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Re: recursive macro definitions
Date: Tue, 18 Jul 1995 16:18:35 +0900
From: Matthias Blume <firstname.lastname@example.org>
To state it simply: Are the right-hand sides of a macro definition in
LETREC-SYNTAX allowed to use (invoke) any of the macros defined by the
very same LETREC-SYNTAX expression? -- We have two conflicting
1. Yes -- because the definition is recursive!
2. No -- how can I invoke a macro whose transformer I don't
This question is the same one that Scheme answers so nicely regarding
lambda and procedures:
*Semantics:* A lambda expression evaluates to a procedure. The
environment in effect when the lambda expression was evaluated is
remembered as part of the procedure.
An analogous translation would read something like:
*Semantics:* A syntax-lambda expression syntax-evaluates to a
macro. The environment in effect when the syntax-lambda
expression was evaluated is remembered as part of the macro.
It would make sense to use Scheme's solution to recursive function
definition for recursive macro definition as well. I believe that
that syntactic-closures implement this sort of idea.
For values we have the notion of a `suspended execution', and uses of a
LETREC-bound variable within the right-hand sides of the binding
LETREC must only occur suspended. Unfortunately, this property cannot
be checked reliably at compile-time:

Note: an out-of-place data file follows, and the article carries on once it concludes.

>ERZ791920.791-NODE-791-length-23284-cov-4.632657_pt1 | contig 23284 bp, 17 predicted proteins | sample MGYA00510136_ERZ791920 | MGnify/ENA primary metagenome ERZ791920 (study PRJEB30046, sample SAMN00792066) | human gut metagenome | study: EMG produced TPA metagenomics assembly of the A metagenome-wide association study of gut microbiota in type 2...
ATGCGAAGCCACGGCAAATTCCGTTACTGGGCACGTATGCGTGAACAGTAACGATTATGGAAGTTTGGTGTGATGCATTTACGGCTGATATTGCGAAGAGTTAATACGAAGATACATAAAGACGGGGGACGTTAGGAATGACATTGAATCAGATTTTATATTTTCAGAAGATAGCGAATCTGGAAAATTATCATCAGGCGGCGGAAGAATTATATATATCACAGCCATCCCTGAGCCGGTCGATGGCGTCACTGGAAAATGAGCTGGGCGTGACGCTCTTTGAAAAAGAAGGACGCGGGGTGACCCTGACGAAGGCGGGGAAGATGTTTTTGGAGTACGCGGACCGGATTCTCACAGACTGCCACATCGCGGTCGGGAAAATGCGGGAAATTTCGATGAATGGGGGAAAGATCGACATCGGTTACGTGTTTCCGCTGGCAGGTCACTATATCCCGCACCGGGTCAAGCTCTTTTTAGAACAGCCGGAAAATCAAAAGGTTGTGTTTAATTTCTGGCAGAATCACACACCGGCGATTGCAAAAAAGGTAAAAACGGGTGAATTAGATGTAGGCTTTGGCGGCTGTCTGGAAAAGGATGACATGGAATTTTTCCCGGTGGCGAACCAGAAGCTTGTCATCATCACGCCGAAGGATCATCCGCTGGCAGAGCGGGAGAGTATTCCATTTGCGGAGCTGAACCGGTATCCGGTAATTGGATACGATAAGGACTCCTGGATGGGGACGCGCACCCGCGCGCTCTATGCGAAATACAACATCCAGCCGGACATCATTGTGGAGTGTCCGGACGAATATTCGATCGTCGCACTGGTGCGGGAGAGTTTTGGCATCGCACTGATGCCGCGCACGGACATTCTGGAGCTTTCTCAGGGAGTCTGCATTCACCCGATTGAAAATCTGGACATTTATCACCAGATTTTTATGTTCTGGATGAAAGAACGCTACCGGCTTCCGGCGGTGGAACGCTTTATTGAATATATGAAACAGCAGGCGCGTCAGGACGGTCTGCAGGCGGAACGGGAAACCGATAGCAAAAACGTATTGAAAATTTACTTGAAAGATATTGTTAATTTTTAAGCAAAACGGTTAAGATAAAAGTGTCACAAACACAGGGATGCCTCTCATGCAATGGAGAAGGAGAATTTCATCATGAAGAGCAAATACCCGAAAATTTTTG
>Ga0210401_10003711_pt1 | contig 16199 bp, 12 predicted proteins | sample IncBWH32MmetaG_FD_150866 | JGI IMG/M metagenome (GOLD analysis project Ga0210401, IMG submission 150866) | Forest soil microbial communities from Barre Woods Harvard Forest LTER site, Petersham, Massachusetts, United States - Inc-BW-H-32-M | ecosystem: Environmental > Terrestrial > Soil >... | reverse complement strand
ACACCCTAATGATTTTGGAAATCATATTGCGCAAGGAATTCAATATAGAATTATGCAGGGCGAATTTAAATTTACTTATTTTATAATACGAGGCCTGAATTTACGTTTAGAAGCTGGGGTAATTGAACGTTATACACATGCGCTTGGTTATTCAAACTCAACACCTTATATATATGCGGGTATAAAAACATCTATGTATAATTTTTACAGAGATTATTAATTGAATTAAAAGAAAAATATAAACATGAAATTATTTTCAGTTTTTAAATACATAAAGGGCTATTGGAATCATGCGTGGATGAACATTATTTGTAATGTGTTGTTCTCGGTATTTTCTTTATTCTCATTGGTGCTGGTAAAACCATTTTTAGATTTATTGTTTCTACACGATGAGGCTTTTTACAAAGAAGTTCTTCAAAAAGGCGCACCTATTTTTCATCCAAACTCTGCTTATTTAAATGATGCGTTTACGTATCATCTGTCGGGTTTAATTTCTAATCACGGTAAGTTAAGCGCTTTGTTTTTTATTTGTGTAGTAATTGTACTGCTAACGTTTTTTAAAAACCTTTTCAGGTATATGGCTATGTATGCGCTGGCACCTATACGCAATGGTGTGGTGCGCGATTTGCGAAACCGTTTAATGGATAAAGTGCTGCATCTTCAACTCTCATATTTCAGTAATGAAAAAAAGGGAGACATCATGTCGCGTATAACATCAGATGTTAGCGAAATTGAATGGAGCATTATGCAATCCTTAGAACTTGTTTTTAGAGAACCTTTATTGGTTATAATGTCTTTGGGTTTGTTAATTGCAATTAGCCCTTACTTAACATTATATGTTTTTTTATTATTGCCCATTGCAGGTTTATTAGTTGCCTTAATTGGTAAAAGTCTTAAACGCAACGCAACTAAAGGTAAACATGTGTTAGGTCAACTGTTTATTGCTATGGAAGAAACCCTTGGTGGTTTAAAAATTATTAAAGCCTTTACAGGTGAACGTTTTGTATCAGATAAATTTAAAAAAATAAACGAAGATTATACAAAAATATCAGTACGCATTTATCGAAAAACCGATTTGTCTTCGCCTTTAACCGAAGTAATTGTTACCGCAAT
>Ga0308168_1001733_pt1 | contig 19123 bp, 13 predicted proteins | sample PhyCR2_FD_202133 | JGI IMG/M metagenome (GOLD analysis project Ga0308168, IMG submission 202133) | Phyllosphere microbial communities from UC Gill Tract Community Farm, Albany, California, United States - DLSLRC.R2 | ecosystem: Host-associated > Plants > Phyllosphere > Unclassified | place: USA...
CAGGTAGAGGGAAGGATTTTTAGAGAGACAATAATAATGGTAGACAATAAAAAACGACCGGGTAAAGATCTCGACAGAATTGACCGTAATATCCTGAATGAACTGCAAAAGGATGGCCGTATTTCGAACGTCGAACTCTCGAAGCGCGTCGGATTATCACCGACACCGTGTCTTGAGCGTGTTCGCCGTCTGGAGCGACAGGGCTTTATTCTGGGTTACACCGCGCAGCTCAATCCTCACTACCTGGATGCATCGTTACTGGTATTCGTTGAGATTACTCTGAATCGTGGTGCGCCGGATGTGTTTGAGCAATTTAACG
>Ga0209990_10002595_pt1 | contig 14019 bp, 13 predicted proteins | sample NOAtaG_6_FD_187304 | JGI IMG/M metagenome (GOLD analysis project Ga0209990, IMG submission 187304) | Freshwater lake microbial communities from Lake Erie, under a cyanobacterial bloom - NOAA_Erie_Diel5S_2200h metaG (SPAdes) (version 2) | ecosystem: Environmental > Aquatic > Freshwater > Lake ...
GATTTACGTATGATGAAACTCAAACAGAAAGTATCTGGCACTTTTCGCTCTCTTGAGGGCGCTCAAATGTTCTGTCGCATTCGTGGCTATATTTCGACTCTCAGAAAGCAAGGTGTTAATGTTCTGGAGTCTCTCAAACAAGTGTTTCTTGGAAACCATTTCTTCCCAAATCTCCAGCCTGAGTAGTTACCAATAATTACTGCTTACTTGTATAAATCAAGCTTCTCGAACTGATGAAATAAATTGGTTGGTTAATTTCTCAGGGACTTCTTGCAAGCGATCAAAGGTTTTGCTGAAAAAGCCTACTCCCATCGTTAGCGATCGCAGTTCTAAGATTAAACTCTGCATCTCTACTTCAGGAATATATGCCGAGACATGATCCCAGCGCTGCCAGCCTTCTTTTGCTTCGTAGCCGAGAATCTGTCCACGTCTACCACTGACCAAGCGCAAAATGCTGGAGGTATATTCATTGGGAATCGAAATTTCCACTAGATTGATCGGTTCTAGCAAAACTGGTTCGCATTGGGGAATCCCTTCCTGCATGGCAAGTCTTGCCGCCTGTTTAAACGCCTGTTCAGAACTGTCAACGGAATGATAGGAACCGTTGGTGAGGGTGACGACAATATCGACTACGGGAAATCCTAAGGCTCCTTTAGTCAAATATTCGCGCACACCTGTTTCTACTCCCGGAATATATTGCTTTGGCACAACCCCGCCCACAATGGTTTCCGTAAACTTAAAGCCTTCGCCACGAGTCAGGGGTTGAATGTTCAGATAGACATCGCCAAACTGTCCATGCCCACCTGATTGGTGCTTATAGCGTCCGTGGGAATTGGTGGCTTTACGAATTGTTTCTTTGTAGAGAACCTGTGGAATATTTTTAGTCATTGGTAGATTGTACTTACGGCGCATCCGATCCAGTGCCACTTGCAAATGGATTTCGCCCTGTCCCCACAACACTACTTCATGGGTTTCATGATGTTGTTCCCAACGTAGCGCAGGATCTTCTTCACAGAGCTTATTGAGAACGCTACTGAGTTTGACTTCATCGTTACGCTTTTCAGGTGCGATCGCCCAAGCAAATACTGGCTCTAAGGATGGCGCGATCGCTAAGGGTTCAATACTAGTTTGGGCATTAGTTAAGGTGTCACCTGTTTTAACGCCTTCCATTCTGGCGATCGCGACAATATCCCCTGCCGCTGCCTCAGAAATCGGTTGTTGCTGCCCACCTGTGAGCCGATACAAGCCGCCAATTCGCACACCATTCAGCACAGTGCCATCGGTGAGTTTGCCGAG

(letrec ((ones (f 1 (delay ones))))
Since DELAY can be expressed as a macro, and since macro expansion can
be interpreted at compile time, I don't see why DELAY should pose any
special difficulty to a compiler. The difficulty represented by DELAY
must be a member of a larger class of troublesome expressions.
Other languages (e.g. SML) adopt the policy of not permitting anything
but LAMBDA expressions in the binding initializers, which effectively
eliminates the problem.
I am more interested in getting rid of LETREC-SYNTAX and using LETREC
for all kinds of recursive bindings. This is slightly tricky, since
it requires determining the nature of the right-hand side of a
definition. [In my model of a low-level macro system all macros are
ultimately specified by some `primitive' transformer, for which there
is a special form.] In order to do this we might have to expand a few
macros. But for ordinary value definitions it must be possible to
invoke macros defined within the same LETREC, because otherwise it
would be pointless to mix the two together in the first place.
It sounds like detection of the macros is really the problem. I think
a requirement that the top level form of any macro binding be
1) a primitive transformer OR
2) a macro invocation returning a macro would
make them easily detectable while not burdensome to use.